If Gage could see the progress of women living in Western democracies today, she would be well pleased, though perhaps a little impatient at what took so long.
She would not be at all surprised by the sex-abuse scandal within the Catholic Church or by that institution’s banal evilness in protecting itself over its victims. Still, she would be cheered by the backlash and the hope of a larger reckoning to come.
And both the virtual collapse of the Anglican Church in the United Kingdom—where young people’s connection to it now barely registers as a rounding error—and the accelerating trend toward secularization in the United States would be music to her ears.
Gage’s freethought activism caused a deep rift between her and other members of the suffrage movement, who were either religious themselves or thought it best to keep a fractious coalition for suffrage together by not bringing religious questions into it.
But Gage deserves to be remembered, and not only for the curious fact that she was the mother-in-law to L. Frank Baum, credited with inspiring the strong female characters in Baum’s The Wonderful Wizard of Oz and its sequels.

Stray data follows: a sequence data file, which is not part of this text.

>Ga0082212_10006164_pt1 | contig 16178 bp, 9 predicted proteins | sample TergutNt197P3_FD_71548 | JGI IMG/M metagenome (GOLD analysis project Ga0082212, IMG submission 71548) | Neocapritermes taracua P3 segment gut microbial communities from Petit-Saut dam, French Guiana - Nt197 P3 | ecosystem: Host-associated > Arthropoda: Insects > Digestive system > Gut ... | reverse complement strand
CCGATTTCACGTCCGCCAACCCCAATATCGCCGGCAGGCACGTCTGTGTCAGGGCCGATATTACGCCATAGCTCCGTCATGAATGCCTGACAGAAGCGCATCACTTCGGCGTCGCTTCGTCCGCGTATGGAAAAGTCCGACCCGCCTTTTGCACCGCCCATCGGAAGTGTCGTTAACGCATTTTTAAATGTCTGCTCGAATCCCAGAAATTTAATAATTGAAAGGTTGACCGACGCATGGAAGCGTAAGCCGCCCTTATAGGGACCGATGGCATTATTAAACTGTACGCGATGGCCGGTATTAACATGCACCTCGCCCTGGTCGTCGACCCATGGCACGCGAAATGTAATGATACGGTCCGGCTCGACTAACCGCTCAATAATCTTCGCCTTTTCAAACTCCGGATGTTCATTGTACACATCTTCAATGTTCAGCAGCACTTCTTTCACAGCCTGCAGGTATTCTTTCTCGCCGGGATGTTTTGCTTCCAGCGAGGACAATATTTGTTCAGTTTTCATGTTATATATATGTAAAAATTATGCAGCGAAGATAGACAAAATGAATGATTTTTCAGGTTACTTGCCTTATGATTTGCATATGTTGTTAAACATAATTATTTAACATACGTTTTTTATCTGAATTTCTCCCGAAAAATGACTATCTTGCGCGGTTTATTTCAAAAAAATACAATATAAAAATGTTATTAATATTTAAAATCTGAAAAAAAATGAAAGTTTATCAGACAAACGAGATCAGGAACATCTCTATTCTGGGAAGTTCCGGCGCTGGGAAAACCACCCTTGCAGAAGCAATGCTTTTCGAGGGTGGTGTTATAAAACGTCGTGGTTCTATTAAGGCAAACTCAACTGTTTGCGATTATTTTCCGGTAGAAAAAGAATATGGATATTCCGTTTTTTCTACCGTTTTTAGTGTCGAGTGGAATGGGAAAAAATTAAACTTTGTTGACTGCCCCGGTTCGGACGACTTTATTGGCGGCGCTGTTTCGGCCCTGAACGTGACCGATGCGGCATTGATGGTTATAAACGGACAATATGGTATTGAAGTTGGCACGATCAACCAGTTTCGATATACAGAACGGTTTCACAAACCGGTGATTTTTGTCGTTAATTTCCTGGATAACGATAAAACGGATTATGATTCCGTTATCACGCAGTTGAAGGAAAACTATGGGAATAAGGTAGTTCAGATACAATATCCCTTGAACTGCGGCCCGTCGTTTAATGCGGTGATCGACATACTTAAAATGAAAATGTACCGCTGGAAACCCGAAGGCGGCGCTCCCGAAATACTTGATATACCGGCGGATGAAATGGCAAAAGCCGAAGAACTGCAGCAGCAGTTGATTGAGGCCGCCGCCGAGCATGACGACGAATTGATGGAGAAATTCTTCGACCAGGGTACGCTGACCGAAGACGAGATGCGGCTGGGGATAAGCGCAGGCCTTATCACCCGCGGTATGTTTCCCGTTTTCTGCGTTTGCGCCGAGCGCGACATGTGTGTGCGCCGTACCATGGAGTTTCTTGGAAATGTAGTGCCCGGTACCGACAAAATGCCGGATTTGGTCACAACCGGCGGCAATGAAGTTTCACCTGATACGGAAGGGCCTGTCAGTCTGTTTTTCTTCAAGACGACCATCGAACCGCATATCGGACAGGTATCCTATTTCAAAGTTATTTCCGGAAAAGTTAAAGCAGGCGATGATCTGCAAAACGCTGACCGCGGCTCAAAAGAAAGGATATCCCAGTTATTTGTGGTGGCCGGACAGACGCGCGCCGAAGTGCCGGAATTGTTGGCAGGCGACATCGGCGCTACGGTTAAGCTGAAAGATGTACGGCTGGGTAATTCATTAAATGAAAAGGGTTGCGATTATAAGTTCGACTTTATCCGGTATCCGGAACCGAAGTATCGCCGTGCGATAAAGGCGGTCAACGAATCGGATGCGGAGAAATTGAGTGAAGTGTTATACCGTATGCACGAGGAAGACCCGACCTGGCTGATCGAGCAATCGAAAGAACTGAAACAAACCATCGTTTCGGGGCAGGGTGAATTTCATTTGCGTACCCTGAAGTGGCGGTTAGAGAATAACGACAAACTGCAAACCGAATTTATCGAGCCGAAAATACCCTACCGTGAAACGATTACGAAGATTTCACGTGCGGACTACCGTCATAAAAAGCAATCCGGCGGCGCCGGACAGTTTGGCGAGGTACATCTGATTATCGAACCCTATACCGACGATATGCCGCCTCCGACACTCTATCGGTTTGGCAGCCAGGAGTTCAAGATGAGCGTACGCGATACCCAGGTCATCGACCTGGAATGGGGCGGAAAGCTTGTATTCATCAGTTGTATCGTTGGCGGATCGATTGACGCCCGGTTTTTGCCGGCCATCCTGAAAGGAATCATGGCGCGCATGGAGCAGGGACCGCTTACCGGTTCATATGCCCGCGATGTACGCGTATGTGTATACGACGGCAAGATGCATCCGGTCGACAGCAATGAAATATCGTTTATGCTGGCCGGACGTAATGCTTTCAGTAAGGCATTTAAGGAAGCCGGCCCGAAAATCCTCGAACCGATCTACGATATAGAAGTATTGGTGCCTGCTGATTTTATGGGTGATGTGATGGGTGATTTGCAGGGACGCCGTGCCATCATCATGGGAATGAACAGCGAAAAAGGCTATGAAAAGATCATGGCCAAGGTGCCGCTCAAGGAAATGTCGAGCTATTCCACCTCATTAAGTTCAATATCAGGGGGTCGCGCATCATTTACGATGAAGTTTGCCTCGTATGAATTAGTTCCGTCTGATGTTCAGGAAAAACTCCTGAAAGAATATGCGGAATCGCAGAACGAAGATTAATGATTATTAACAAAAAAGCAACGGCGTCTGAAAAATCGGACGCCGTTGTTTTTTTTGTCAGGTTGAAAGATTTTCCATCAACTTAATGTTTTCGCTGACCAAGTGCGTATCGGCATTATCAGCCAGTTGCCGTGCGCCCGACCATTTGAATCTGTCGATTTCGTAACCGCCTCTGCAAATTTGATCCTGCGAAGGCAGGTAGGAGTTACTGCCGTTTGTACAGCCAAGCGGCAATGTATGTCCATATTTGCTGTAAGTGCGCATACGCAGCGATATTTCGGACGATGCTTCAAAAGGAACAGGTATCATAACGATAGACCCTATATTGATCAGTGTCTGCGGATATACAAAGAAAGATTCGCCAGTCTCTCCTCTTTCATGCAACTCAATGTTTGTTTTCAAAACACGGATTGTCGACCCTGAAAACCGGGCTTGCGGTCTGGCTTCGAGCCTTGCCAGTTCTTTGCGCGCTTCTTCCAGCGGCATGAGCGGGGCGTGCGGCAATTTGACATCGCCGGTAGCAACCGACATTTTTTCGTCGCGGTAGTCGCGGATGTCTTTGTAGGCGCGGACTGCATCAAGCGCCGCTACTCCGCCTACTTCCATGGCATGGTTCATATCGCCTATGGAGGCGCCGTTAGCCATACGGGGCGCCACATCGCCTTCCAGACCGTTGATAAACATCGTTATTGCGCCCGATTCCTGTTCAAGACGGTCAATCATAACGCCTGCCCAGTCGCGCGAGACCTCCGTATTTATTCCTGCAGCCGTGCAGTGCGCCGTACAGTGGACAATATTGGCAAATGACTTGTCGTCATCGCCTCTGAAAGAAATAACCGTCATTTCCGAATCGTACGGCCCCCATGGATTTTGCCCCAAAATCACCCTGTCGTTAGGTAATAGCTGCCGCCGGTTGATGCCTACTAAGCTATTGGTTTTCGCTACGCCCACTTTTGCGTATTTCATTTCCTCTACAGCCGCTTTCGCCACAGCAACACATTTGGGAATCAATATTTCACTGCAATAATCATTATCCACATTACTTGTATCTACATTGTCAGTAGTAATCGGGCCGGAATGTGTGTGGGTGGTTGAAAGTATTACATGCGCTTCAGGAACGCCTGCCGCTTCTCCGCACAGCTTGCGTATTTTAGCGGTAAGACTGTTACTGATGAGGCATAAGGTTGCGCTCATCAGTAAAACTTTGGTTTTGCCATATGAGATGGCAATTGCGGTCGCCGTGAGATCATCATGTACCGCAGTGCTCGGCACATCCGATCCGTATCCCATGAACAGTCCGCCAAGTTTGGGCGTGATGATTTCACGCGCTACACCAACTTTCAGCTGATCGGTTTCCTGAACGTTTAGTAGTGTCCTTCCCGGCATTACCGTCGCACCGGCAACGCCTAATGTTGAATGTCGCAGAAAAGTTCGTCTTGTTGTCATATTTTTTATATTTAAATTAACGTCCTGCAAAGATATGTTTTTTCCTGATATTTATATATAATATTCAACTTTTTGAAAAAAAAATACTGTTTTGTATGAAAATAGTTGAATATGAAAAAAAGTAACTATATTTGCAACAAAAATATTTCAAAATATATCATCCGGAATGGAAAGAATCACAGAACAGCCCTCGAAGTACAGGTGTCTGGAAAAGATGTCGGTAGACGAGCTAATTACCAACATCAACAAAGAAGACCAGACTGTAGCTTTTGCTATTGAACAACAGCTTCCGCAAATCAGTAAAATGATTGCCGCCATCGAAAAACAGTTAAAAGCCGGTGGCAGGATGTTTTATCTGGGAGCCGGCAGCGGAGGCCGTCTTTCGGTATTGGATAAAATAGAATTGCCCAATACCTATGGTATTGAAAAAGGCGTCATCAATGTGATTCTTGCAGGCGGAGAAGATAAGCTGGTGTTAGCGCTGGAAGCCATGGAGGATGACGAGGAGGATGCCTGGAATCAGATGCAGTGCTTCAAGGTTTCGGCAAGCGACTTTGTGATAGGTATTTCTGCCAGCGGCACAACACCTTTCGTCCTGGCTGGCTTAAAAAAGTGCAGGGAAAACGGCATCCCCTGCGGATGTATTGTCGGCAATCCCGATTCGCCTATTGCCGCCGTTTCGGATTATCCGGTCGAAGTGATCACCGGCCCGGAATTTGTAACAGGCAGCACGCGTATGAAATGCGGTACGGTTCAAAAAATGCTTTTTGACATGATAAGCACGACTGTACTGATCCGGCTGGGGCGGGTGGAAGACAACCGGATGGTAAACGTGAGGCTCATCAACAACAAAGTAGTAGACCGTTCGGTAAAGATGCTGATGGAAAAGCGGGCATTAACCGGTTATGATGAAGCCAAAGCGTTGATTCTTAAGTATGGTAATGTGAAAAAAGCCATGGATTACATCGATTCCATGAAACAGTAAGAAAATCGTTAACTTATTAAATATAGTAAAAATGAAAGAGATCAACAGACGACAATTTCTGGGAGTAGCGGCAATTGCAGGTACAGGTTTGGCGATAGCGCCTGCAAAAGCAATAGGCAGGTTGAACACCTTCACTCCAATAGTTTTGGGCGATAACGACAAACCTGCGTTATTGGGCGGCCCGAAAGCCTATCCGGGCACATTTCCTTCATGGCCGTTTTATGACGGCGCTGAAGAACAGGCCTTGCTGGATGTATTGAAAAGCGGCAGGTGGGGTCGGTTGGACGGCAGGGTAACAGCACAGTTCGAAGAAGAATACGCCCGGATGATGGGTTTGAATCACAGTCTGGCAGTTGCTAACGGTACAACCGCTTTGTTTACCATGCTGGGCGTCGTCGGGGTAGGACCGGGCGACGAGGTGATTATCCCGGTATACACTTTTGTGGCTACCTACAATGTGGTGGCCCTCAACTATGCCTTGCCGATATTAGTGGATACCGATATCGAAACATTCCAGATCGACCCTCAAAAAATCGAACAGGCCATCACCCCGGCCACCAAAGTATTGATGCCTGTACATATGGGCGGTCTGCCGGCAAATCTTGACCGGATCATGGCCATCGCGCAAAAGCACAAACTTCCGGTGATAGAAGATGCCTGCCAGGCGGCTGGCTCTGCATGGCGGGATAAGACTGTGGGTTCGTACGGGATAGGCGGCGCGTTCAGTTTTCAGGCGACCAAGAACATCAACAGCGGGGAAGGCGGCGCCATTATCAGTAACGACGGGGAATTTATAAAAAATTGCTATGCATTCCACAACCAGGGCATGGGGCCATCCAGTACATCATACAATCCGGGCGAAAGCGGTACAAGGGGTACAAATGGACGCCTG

When the nation celebrates the centennial of women’s suffrage in August 2020, Gage’s name should be mentioned in the same breath as those of Anthony and Stanton. We at the Center for Inquiry (CFI) will do what we can to see that it is. Meanwhile, Flynn and the Council for Secular Humanism (a program of CFI) have been actively promoting Gage’s legacy through the Freethought Trail (www.freethought-trail.org), where her marital home in Fayetteville, New York, is a featured stop.
Gage was reading church history with clear eyes. Her message that the Christian enterprise has been a grand con played on women to make them complicit in their own oppression is most obviously true. Unfortunately for Gage, those ideas were well ahead of their time when she spoke them and, unfortunately for us, perhaps still are.
- Woman, Church and State can be read for free online at http://www.sacred-texts.com/wmn/wcs/index.htm.
- Some of Gage’s scholarship in Woman, Church and State regarding the supposed Matriarchate of ancient history is not well documented and is suspect. Her claims about the organized Christian church, however, are better sourced and regarded as historically accurate.